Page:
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免疫系统如何培养肠道菌群的“自己人”?| Nature Podcast

Nature自然科研研 2018-08-19 10:45:06 阅读:

又到了每周一次的 Nature Podcast 时间了!欢迎收听本周由Adam Levy和Benjamin Thompson带来的一周科学故事,本期播客片段讨论免疫系统如何影响小鼠的早期肠道菌群。欢迎前往iTunes或你喜欢的其他播客平台下载完整版,随时随地收听一周科研新鲜事。

免疫系统如何培养肠道菌群的“自己人”?| Nature Podcast

音频文本:

Interviewer: Benjamin Thompson

Listeners, we often talk about the gut microbiota on the podcast, and this is of course the community of microbes that live in our intestines. The formation of the early gut microbiota, which happens after birth and during early infancy, is believed to be a particularly important window of time that could have long-lasting effects on our immune system. However, while a lot of research has looked at the effects that colonising microbes have on the developing immune system, there has been less research on the other side of the coin - namely, how the immune system affects the microbes. Well, in a Nature paper this week, Mathias Hornef has been redressing that balance. He is looking at how the immune system shapes which bacteria become part of the microbiota in mice. This shaping is an important process, as he explains.

Interviewee: Mathias Hornef

The current kind of information that we have indicates that after birth, any type of bacteria can colonise the gut, and it is hard to imagine that this would be beneficial for the host. So, we would think that the host organism actually prefers a certain type of bacteria to colonise, and that the host should try to regulate this process and limit maybe colonisation by some and favour colonisation by other bacteria that are more beneficial.

Interviewer: Benjamin Thompson

To work out how this might be happening, Mathias and his colleagues focused on a particular immune molecule that’s known to impact the gut microbiota in mice – it’s called TLR5. Now, broadly speaking, TLR5’s job is to recognise a protein found on the outside of some bacteria called flagellin. If detected, TLR5 then switches on an immune response to deal with the invading bacteria. During the first two weeks of a mouse’s life, Mathias and his colleagues found high levels of TLR5 in the cells that line the small intestine. Although these levels quickly dropped off, this short window of time made a big difference, as these mice had far fewer flagellated bacteria present in their gut microbiota. Mathias also looked at mice which had been engineered to not have TLR5 in their intestines, and their gut microbiota looked very different, containing a lot more flagellated bacteria. And that’s not all…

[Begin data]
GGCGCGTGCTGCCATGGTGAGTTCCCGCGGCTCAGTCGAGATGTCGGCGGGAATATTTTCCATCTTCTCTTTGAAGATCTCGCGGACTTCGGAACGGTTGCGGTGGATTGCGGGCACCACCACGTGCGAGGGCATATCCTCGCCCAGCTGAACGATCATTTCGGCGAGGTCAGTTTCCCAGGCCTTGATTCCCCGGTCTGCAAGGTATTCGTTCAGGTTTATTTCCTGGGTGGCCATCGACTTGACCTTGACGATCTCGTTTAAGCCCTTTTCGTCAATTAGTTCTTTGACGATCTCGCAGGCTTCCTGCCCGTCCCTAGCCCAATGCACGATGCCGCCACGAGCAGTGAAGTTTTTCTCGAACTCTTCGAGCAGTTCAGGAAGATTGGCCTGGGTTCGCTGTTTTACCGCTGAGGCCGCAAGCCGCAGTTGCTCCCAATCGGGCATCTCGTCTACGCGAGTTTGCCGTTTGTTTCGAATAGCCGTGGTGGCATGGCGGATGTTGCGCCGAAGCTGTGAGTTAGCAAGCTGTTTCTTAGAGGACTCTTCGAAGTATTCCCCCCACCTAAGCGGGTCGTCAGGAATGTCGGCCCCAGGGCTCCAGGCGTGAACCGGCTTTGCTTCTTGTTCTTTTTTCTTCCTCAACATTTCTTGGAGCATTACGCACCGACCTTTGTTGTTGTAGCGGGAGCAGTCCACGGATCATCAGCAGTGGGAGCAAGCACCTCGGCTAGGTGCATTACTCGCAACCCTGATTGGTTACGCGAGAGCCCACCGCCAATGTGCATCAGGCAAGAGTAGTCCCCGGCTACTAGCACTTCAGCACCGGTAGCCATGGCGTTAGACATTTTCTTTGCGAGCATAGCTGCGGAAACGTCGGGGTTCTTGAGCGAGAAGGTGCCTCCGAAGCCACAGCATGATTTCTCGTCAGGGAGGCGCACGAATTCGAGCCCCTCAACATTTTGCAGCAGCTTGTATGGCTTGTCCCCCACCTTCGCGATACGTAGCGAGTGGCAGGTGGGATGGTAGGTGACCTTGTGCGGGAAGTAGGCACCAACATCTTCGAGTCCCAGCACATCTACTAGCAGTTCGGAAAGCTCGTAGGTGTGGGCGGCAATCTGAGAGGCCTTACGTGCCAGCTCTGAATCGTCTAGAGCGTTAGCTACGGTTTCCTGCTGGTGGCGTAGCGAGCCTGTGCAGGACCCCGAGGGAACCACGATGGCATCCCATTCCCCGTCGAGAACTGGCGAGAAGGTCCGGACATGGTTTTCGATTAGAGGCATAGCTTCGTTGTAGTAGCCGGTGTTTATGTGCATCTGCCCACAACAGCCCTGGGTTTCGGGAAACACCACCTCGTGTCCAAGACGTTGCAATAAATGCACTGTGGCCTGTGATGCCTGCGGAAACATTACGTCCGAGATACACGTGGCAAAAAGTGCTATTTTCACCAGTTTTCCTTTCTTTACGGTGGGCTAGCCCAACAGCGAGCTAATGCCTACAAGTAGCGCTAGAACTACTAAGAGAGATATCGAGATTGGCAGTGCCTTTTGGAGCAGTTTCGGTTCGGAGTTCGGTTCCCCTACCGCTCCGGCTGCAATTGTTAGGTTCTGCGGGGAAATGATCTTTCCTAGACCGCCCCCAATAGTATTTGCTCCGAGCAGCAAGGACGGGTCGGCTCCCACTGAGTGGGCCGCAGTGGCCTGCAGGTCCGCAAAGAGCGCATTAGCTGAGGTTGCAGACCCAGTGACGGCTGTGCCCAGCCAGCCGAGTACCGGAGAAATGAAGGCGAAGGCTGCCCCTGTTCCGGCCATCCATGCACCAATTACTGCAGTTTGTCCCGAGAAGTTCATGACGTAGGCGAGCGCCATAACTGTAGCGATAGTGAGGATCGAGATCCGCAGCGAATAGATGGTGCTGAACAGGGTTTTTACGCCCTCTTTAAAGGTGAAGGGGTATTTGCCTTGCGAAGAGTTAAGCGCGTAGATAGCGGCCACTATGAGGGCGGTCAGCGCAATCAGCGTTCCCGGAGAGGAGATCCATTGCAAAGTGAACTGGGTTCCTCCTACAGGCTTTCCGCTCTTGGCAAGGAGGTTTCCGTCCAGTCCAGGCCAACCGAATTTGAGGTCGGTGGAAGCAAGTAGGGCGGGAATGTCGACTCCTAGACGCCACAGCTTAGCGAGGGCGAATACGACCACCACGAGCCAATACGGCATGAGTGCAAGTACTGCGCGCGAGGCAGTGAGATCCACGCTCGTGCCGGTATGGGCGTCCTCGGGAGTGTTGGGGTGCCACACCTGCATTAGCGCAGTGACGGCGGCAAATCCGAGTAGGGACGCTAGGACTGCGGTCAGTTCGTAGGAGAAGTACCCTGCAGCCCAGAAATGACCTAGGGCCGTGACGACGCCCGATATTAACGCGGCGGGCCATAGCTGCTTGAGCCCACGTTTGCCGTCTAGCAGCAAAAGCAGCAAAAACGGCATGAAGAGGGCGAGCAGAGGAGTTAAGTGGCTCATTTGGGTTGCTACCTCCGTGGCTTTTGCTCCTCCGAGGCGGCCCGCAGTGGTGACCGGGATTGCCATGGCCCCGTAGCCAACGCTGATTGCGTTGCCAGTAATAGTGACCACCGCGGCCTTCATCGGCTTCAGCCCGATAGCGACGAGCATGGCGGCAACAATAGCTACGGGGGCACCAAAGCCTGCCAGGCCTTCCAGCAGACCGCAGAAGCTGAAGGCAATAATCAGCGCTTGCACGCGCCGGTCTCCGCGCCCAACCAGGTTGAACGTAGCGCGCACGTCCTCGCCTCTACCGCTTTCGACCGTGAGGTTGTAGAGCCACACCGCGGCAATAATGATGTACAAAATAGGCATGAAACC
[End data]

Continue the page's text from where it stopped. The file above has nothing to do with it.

Interviewee: Mathias Hornef

This seems to persist for 150 days – that’s what we looked at. And this is much longer than the 30 days TLR5 is actually expressed in the gut epithelium.

Interviewer: Benjamin Thompson

This short-lived mechanism seems to have a long-lasting influence. These results offer a new insight into how the early gut microbiota is shaped.

Interviewee: Mathias Hornef

I think the take-home message is that there does exist a mechanism in the neonate that favours the colonisation of certain bacteria, and disfavours the colonisationof others. And interestingly, this mechanism only exists in the neonate, but the effect actually persists throughout life, at least in mice.

Interviewer: Benjamin Thompson

Knowing how the immune system shapes bacterial colonisation will give researchers a better understanding of what’s going on in early life. This window of opportunity is really important, as Lizzie Mann, a gut microbiome microbiota researcher, who was not part of the study, explains.

Interviewee: Lizzie Mann

I think there’s been a whole load of evidence showing that it’s a really critically important window during development where microbiota interactions shape immune homeostasis and immune function, but also susceptibility to disease later in life. And we know that the microbiota that establishes then plays a really big role on how the immune system develops in the gut, what diseases we get, but the mechanisms are still quite unclear. So, I think what’s great about this paper is it really starts to unravel how that actually happens.

Interviewer: Benjamin Thompson

This work might begin to unravel how the early immune system modifies the gut microbiota, but it’s by no means the end of the conversation – we are just beginning to learn how one affects the other. It’s a fantastically nuanced system, with many environmental and genetic factors at play. Not to mention of course, this current work is in mice, and the mechanisms involved might be completely different in humans. Here’s Mathias again.

Interviewee: Mathias Hornef

I think definitely that it may be different in humans. The interesting thing here is that this type of mechanism does exist, because we previously didn’t know this. So, I’m sure in humans there are also mechanisms that kind of shape the early microbiome, whether they are TLR5 or any other TLR or any other mechanism, I don’t know. But the human has the same kind of problems to deal with.

Interviewer: Benjamin Thompson

That was Mathias Hornef from the RWTH Aachen University in Germany. You also heard from Lizzie Mann from the University of Manchester in the UK. You can read Mathias’ paper over at nature.com/nature.ⓝ

Nature Podcast每周为您带来科学世界的全球新闻故事,覆盖众多科研领域,重点讲述Nature期刊上激动人心的研究故事。我们将话筒递给研究背后的科学家,呈现来自Nature记者和编辑的深度分析。在2017年,来自中国的收听和下载超过50万次,居全球第二。

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